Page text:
Speaking after adoption, Nigeria’s representative, on behalf of the African Group, urged the international community to advance the right to development. Emphasizing that a positive social and economic environment for women and girls is essential for Africa’s development, he asked the continent’s partners to make good on their development pledges, including in the areas of capacity-building, technology transfer and official development assistance.
Brazil’s representative said his delegation, while not satisfied with the outcome, decided to join consensus out of goodwill. “As they now stand, the conclusions before us are, at best, a compromise solution that does not reflect well the positions of all Member States, including my own,” he said, adding that Brazil going forward will no longer support “the inappropriate use of dubious terms and expressions” that cause confusion and misunderstanding.
The representative of the United Kingdom, speaking on behalf of the European Union, thanked the Chair, the facilitator, the Bureau and UN-Women for their patience and tenacity, “especially in the face of unacceptable and hostile external pressure”. She underscored the Union’s commitment to sexual and reproductive health and reproductive rights, adding that the agreed conclusions should send a clear message that the push-back against women’s rights will not be tolerated.
The representative of Comoros, speaking also on behalf of 17 other countries, expressed concern with the way in which paragraphs relating to the family were dealt with during negotiations. Promoting the family is crucially important, especially in the context of social protection, she said, adding that refusal to consider language that refers to the family as a contributor to development is unacceptable.
The representative of Argentina, speaking also on behalf of 11 other countries, said disturbing attempts to negatively affect the course of the Commission’s negotiations represented an unethical attack on multilateralism, all Member States, the United Nations system “and every woman and girl around the world”. Pointing to attempts worldwide to weaken the level of protection of women’s rights, he said Argentina and its partners sought to include the principle of non-regression in the text while showing flexibility to achieve a consensus outcome.
The representative of the United States said the agreed conclusions included terms and concepts that are controversial and unclear, preventing some Member States from joining consensus. The views of many delegations were also not considered, she added. Emphasizing the primacy of parents and the families they create, she quoted her President as saying that parents, not bureaucrats, know best how to raise their children. She also noted that the United States does not recognize abortion as a method of family planning nor does it support abortion in its global assistance.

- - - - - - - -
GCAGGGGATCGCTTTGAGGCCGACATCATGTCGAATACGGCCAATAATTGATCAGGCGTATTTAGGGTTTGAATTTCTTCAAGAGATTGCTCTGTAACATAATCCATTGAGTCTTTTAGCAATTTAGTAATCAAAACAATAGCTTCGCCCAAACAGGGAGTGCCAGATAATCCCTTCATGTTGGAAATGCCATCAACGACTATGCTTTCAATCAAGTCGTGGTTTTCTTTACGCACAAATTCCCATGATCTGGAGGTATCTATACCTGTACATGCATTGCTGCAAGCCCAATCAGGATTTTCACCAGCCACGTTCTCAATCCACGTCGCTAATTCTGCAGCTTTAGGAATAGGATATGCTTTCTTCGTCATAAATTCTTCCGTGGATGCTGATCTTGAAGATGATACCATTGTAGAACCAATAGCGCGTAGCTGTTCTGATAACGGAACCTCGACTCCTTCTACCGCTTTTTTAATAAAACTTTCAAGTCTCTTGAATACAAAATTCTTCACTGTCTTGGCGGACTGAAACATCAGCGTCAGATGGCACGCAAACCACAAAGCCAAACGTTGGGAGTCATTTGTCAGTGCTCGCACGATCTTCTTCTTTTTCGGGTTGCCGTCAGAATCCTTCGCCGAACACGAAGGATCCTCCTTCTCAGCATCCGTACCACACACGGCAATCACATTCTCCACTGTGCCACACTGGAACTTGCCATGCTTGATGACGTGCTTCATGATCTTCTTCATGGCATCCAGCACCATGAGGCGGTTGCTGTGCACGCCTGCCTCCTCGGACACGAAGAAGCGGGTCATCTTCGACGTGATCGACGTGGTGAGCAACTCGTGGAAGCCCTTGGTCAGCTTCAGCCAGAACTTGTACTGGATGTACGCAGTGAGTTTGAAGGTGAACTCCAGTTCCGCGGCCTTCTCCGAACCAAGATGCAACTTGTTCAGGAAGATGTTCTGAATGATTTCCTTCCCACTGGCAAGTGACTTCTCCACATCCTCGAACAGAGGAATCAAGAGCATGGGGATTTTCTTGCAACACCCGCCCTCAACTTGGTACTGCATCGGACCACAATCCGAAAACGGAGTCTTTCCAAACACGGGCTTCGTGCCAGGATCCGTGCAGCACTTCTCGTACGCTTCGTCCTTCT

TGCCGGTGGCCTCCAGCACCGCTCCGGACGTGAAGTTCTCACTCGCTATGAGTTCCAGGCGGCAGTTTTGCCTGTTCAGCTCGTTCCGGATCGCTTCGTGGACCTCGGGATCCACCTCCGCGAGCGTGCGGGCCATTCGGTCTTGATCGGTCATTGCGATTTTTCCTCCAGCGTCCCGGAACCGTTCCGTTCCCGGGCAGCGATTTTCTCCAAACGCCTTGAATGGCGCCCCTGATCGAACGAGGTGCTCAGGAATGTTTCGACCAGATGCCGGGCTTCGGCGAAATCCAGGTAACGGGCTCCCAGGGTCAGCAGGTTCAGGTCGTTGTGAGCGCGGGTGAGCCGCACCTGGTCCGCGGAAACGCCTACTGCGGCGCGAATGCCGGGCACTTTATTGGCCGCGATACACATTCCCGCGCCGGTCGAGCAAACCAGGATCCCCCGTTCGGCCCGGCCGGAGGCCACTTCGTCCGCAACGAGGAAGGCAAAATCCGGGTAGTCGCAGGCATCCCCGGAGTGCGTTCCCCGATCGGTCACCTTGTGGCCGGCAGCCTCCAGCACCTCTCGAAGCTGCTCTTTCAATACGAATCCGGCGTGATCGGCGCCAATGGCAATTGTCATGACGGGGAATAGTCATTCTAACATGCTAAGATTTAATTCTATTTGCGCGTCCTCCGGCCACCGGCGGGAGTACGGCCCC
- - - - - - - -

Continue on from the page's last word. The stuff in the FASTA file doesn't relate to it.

Egypt’s representative, speaking on behalf of the Arab Group, said the text reflected some useful elements in such areas as family-related policies, health, combating violence against women, and the role of men and boys in promoting women’s rights. Going forward, he said a serious effort should be undertaken to improve the Commission’s working methods.
Several speakers condemned harassment and cyberbullying directed at Koki Muli Grignon (Kenya), who facilitated the discussions on the agreed conclusions. The Observer of the Holy See, for one, said harassment, intimidation and bullying have no place in United Nations negotiations. People should not have to suffer for doing their job, he said, adding that the force of argument must prevail over the argument of force.
In other business, the Commission approved a text containing the report on its sixty‑third session (document E/CN.6/2019/L.1) as well as the provisional agenda and documentation for its sixty‑fourth session (document E/CN.6/2019/L.2).
Briefly opening its sixty‑fourth session, the Commission, by acclamation, elected Mher Margaryan (Armenia) as Chair of its sixty-fourth and sixty-fifth sessions. It also elected, also by acclamation, Mohammed Sahib Mejid Marzooq (Iraq) as a Vice-Chair for its sixty-fourth session and Jo Feldman (Australia) as a Vice-Chair for its sixty-fourth and sixty-fifth sessions. Brazil was appointed to serve as a member of the Working Group on Communications at the Commission’s sixty-fourth session, and the Russian Federation as a member of the same Working Group at the sixty-fourth and sixty-fifth sessions.
Also delivering statements were representatives of Guatemala, Nigeria (in its national capacity), Liechtenstein, United Kingdom (in its national capacity), Iran, Mexico, Mauritania, China, Cuba, Japan, Djibouti, South Africa, Lebanon, Sudan, Kuwait, Tunisia and the United Arab Emirates.
* The 12th & 13th Meetings were not covered.